Effect of Epidural Triamcinolone on CCD-induced Pain Behavior
Both thermal hyperalgesia and mechanical allodynia were observable on postoperative day 1 and continued to be present up to at least postoperative day 21 in vehicle-treated CCD rats (fig. 5). Epidural treatment with triamcinolone (100 μg > 25 μg = 6.26 μg = vehicle; F = 44.5; P = 0.0001), given once on postoperative day 3, significantly reduced thermal hyperalgesia (fig. 5A, F = 15.1; P = 0.0001) and mechanical allodynia (fig. 5B, F = 15.0; P = 0.0001) compared with vehicle-treated CCD rats. The effect of triamcinolone on thermal hyperalgesia lasted up to 7 d after a single injection on postoperative day 3. Triamcinolone also significantly reduced mechanical allodynia but for a much shorter duration (24–36 h). Triamcinolone itself had no effect on thermal and mechanical nociceptive threshold in sham rats, and it did not change the baseline threshold in the contralateral hind paw of CCD rats. These results indicate that the thermal hyperalgesia and mechanical allodynia demonstrated in this animal model were attenuated by epidural treatment with triamcinolone, a glucocorticoid steroid commonly used in the clinical treatment of radicular pain.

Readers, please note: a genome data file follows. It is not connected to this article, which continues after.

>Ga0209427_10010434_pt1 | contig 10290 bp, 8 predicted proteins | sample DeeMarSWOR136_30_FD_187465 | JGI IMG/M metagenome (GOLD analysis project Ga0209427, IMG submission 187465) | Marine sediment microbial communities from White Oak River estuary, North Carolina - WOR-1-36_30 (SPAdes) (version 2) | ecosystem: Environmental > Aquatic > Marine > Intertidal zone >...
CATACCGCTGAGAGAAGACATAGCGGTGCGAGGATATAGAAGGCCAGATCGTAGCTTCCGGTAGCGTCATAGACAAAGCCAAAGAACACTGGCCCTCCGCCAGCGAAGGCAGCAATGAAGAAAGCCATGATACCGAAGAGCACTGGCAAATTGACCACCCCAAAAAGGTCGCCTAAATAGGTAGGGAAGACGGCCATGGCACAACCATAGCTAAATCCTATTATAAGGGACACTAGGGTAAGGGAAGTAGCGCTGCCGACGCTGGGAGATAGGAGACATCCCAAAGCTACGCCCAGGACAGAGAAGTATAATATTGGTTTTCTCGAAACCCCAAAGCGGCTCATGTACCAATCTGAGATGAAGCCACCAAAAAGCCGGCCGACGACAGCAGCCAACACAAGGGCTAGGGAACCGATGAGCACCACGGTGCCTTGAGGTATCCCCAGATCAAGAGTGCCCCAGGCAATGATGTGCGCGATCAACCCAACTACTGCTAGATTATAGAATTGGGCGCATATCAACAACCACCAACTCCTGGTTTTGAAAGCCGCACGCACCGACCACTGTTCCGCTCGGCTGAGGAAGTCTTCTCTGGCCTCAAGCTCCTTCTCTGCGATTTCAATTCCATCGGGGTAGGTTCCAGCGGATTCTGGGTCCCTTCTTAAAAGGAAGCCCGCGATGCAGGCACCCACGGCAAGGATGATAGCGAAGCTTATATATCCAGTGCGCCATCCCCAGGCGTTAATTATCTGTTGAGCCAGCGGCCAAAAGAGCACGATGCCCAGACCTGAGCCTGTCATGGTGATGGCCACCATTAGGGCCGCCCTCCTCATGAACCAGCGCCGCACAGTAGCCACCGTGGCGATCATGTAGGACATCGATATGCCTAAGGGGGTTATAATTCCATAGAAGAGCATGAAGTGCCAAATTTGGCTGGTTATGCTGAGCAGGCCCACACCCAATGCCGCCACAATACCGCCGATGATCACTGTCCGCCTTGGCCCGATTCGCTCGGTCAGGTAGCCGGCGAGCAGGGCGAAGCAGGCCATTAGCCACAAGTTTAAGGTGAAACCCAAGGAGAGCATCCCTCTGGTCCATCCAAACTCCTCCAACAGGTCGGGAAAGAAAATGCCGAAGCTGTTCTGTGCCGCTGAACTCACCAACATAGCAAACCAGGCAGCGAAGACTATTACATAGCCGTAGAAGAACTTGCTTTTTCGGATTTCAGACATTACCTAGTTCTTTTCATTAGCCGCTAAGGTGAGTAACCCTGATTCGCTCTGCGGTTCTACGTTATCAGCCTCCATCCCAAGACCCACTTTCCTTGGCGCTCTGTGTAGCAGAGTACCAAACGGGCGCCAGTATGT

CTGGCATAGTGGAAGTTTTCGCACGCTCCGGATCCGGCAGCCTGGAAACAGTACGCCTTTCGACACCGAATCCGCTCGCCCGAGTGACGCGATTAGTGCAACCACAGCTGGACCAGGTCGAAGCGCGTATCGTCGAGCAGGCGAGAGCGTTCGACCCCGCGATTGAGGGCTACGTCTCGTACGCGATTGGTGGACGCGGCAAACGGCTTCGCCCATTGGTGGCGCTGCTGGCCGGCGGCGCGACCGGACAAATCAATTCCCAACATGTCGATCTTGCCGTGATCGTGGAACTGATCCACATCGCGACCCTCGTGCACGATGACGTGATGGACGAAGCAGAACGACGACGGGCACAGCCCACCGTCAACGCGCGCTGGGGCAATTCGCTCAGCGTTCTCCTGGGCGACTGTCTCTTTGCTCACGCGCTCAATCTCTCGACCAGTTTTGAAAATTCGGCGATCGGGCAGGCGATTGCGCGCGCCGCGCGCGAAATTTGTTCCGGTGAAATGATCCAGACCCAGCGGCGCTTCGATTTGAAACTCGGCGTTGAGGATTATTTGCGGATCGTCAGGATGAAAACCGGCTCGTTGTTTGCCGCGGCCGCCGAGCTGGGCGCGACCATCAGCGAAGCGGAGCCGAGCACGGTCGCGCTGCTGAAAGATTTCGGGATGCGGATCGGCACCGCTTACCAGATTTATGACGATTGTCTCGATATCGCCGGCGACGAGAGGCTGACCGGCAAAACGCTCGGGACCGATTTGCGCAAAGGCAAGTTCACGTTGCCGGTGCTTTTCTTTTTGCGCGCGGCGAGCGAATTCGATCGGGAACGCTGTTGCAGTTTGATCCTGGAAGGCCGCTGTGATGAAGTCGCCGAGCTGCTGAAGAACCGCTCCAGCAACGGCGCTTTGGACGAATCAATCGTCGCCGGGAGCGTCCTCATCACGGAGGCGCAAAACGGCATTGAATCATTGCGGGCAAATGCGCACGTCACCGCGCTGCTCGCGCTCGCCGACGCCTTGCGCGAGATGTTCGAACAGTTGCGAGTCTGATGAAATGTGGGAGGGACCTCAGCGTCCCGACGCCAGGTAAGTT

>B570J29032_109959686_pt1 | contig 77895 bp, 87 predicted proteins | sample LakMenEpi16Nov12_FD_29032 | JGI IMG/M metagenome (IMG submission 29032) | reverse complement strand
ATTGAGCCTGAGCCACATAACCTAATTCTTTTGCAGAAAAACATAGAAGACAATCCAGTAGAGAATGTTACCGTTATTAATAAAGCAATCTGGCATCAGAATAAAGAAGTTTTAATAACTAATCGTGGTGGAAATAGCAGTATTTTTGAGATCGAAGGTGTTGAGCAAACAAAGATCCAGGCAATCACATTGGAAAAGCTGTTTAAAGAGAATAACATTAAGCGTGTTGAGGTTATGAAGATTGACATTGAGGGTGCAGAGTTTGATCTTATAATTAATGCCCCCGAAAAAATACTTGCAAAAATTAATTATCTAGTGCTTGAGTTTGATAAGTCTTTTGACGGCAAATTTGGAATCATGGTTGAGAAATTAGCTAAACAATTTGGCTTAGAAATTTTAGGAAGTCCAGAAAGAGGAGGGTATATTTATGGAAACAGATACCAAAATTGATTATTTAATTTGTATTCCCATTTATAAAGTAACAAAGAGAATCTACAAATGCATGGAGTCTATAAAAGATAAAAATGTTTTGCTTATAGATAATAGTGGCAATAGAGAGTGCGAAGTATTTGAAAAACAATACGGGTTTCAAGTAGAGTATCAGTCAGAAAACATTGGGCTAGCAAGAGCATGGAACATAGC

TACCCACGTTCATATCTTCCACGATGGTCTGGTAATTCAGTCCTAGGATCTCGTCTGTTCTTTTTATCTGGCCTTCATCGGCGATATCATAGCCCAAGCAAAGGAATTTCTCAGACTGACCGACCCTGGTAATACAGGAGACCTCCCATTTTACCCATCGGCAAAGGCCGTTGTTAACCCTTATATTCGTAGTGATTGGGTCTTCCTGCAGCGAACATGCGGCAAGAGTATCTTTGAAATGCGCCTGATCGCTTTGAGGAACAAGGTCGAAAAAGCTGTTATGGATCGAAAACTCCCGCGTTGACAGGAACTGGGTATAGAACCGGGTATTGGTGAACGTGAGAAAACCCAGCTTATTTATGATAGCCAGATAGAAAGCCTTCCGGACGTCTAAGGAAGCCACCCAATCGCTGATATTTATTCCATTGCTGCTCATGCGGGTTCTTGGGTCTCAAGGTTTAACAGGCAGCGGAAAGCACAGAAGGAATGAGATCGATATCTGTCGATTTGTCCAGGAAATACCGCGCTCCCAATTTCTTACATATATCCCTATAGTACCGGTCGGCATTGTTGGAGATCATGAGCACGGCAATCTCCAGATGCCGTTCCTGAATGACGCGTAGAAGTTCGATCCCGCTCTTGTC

The present data demonstrate that chronic compression of the unilateral L5 DRG and exiting nerve root resulted in: (1) mechanical allodynia and thermal hyperalgesia that lasted up to 4 or 5 postoperative weeks; and (2) up-regulation of both the NMDA receptor and an inflammatory marker (Iκβ-α) within the ipsilateral L5 DRG and spinal cord dorsal horn with distinctive time courses. In addition, epidural administration of triamcinolone on postoperative day 3 attenuated both thermal hyperalgesia and mechanical allodynia in CCD rats. Because the material (SURGIFLO ™) used to produce CCD differs from metal rods used in a previous rat model of chronic compression of DRG,3,4this modified rat CCD model may closely mimic a subset of clinical radicular pain resulting from such conditions as foraminal stenosis, herniated intervertebral disc, and a mass effect from tumor on a DRG/exiting nerve root.